Addressing the matter in a media briefing on Friday, its spokesperson Ruhul Kabir Rizvi accused Anam of “lacking objectivity” and branded him the “mastermind” behind the efforts to undermine democracy in the country.
“Is journalism supposed to be objective or just a mask for people like Mahfuz Anam? — this is what people are asking. We condemn and reject his remarks about our leader and the things he said about August 21,” said BNP’s senior joint secretary-general.
In his article titled “After 30 years of autocracy’s demise, democracy still remains a distant dream” on Sept 15, Anam condemned the BNP for its handling of the Aug 21, 2004 grenade attack on the Awami League, while implying the party, which was then in government, was directly involved in it.
“For those who may have doubted the BNP chief’s direct involvement with this dastardly act found themselves totally betrayed by the way this national tragedy was handled in which 24 citizens were killed,” he wrote.
“Practically no attempt was made to hold a credible investigation—strengthening suspicion of the government’s involvement,” the article read.
The discussions in the BNP-dominated parliament at the time was “both contemptuous of truth and disrespectful of public intelligence,” according to Anam.
He also decried the “Joj Mia” fiasco as well as the judicial inquiry into the heinous attack as “farcical.”
But Rizvi contends that the editor’s statement was “false”, “incoherent” and written with “malicious intent.”
“Mahfuz Anam, one of the architects of 1/11 purports to be vocal for democracy. But in reality, he is the mastermind in upending democracy, a bootlicker of fascists to further his own interests.
“It reminds me of something Shakespeare said – ‘There are more things in heaven and earth…’ Now I don’t know what happens in heaven but people like Mahfuz Anam prove the fact that there are people with many faces who are involved in different incidents.”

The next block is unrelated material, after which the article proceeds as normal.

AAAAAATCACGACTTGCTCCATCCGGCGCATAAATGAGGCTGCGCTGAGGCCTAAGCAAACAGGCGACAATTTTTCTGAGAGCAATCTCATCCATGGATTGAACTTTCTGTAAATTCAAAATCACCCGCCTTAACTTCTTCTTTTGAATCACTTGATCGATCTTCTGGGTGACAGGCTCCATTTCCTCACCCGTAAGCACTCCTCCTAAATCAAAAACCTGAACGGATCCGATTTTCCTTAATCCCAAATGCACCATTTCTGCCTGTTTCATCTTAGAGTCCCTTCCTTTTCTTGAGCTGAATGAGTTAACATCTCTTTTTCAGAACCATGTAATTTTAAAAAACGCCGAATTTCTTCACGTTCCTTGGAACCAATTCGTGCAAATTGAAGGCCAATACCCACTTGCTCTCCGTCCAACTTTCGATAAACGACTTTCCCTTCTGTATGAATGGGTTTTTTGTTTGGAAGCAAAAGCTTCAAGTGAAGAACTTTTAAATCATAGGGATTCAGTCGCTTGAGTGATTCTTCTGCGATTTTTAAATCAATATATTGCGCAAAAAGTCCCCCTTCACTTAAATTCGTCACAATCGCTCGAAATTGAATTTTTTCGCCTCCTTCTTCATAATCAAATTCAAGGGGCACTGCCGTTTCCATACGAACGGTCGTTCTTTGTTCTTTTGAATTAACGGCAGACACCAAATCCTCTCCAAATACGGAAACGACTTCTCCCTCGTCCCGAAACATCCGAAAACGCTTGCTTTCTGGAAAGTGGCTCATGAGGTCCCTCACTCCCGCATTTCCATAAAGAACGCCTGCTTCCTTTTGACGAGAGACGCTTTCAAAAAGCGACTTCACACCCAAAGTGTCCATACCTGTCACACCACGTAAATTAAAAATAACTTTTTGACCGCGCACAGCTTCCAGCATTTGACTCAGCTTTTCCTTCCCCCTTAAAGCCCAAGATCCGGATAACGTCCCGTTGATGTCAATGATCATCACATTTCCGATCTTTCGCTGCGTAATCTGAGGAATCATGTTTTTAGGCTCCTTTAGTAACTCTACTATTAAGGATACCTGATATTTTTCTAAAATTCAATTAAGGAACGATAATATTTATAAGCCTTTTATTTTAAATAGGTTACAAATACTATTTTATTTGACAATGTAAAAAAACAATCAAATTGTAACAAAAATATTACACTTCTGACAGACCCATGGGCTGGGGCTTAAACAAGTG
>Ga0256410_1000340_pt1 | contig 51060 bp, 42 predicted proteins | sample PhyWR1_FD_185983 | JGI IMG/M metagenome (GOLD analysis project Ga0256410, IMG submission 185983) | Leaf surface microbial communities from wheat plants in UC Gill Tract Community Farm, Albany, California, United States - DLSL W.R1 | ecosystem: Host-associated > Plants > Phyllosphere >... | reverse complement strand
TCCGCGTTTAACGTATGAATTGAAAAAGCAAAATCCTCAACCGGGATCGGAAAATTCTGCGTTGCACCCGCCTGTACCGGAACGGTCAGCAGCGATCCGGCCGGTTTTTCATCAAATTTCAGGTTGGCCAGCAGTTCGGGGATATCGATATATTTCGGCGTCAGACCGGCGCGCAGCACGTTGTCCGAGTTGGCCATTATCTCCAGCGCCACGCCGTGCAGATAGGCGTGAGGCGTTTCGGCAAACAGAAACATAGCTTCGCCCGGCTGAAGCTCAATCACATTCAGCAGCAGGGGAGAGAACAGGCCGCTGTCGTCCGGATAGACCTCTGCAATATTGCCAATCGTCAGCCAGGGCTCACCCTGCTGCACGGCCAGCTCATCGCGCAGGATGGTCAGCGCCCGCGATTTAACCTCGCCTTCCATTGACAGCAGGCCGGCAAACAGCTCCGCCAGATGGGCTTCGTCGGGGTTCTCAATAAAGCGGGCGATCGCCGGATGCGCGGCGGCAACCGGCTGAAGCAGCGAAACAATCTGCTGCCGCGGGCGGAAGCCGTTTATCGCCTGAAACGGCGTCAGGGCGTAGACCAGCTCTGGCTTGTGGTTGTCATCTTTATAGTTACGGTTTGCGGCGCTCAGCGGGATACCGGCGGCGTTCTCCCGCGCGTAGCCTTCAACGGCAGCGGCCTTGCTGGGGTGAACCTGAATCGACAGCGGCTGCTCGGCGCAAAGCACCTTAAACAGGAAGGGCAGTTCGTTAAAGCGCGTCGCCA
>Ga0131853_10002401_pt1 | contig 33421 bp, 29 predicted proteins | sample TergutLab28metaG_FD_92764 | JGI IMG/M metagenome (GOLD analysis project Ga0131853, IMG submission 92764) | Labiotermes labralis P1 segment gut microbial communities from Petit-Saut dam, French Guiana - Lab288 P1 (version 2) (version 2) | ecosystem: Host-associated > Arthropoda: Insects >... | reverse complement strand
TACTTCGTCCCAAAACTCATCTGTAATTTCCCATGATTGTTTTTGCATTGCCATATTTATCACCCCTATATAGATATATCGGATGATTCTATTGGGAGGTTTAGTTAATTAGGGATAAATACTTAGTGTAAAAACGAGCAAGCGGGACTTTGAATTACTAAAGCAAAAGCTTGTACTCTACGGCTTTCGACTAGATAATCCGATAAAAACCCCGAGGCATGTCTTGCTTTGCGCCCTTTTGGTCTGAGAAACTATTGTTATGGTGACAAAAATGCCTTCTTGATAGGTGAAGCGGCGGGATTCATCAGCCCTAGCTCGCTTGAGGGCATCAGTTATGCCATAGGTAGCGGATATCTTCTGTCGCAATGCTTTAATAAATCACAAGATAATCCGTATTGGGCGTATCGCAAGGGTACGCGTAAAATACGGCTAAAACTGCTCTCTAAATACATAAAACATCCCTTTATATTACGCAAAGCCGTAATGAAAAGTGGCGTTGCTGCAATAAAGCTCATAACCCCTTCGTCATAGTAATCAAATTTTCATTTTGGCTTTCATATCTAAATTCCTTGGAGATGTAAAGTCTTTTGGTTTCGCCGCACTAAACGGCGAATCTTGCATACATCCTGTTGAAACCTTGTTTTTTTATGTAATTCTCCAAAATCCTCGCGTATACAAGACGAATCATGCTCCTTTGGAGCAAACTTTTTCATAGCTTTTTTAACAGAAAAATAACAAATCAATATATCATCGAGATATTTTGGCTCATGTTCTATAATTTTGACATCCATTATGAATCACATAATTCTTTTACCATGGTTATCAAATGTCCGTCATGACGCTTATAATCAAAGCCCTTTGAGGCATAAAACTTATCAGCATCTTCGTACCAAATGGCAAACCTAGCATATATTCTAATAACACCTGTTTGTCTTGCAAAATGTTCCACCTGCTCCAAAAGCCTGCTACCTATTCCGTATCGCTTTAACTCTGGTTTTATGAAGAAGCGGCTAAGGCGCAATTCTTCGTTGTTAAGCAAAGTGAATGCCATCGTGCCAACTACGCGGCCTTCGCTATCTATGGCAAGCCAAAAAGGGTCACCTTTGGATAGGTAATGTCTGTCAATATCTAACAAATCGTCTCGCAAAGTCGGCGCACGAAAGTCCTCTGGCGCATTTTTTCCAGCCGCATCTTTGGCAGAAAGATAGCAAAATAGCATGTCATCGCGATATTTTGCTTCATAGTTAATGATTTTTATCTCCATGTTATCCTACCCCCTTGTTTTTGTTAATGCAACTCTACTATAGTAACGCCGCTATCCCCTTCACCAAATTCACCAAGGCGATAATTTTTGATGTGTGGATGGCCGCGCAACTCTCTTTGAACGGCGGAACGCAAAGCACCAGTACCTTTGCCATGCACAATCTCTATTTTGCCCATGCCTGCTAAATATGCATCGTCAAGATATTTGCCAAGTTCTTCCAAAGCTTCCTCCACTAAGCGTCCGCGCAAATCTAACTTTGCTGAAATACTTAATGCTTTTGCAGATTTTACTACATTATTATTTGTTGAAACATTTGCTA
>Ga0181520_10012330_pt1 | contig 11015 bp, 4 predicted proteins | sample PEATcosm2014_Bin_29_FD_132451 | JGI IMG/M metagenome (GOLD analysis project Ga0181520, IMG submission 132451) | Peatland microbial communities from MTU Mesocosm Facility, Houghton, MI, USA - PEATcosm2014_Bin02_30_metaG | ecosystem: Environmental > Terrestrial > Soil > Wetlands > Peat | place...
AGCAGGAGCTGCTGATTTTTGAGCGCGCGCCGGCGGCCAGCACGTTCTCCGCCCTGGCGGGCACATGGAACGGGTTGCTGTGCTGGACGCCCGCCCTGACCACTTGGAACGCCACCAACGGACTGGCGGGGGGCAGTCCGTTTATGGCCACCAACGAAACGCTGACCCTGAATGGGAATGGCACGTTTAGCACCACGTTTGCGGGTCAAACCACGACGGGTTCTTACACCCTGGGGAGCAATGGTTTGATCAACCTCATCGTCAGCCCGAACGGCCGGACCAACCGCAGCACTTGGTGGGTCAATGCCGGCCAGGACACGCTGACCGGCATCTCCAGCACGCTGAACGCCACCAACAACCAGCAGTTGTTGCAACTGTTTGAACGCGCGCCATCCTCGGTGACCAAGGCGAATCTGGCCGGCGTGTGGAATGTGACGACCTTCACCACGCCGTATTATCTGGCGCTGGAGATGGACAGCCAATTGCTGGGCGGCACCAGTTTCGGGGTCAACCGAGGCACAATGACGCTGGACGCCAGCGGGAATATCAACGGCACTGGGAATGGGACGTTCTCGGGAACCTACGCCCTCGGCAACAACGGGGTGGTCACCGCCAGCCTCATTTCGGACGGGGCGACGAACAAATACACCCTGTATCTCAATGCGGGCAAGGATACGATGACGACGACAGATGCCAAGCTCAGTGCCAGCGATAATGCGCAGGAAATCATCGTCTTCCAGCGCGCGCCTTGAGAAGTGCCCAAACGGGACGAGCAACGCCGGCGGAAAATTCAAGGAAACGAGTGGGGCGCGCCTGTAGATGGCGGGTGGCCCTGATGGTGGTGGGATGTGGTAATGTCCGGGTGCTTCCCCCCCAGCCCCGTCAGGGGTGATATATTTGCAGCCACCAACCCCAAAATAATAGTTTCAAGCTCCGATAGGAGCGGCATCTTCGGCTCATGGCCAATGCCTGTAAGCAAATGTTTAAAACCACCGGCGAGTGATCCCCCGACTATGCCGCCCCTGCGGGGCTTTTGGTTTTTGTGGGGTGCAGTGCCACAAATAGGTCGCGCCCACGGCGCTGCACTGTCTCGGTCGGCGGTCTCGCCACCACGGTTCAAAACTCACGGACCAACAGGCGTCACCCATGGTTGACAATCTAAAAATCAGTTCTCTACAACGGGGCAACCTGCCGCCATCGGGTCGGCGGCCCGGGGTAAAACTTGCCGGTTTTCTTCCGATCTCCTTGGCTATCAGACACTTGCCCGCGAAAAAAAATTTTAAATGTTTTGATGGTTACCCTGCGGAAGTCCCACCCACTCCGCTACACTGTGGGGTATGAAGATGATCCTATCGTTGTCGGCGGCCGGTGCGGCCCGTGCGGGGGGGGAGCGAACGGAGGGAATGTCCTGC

“While talking about democracy, he kept badmouthing the BNP government, which is tantamount to yellow journalism and shamelessly eulogising the present ‘midnight government’,” he added.
Accusing Anam of being an “acolyte of the Awami neo-Nazism”, Rizvi continued: “He begged pardon for cooking up false stories and repeatedly presenting them as news.
“And now he is trying to curry favour with the government. The vision and mission of his writing is to create baseless and false stories about the BNP and then publish them. Whether it is out of fear or to gain favour, appeasing the Awami League government — the party devoid of democratic principles and engaged in reckless behaviour — is his goal.”
Anam has tarnished the image of his father Abul Mansur Ahmed, a noted writer, politician and journalist, according to Rizvi.
“A good number of the so-called civil society members rode along with people like Mahfuz Anam and hatched a deep-rooted conspiracy to establish an unconstitutional regime in the country by toppling democracy during 1/11.
“He worked not as a journalist but as an agent of his bosses – the foreign donors and local intelligence.
“The role of Mahfuz Anam and his ilk in subverting democracy and facilitating the emergence of fascism in Bangladesh will always be a dark chapter in the country’s history,” Rizvi said.